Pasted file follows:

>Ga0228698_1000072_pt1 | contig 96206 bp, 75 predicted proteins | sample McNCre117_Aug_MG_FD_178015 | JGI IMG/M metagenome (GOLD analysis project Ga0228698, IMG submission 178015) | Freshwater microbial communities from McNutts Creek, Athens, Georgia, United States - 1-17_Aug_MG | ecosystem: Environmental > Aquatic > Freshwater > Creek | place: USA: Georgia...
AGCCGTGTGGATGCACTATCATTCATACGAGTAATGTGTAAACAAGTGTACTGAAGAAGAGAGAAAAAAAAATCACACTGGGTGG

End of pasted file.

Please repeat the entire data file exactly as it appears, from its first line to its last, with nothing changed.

>Ga0228698_1000072_pt1 | contig 96206 bp, 75 predicted proteins | sample McNCre117_Aug_MG_FD_178015 | JGI IMG/M metagenome (GOLD analysis project Ga0228698, IMG submission 178015) | Freshwater microbial communities from McNutts Creek, Athens, Georgia, United States - 1-17_Aug_MG | ecosystem: Environmental > Aquatic > Freshwater > Creek | place: USA: Georgia...
AGCCGTGTGGATGCACTATCATTCATACGAGTAATGTGTAAACAAGTGTACTGAAGAAGAGAGAAAAAAAAATCACACTGGGTGG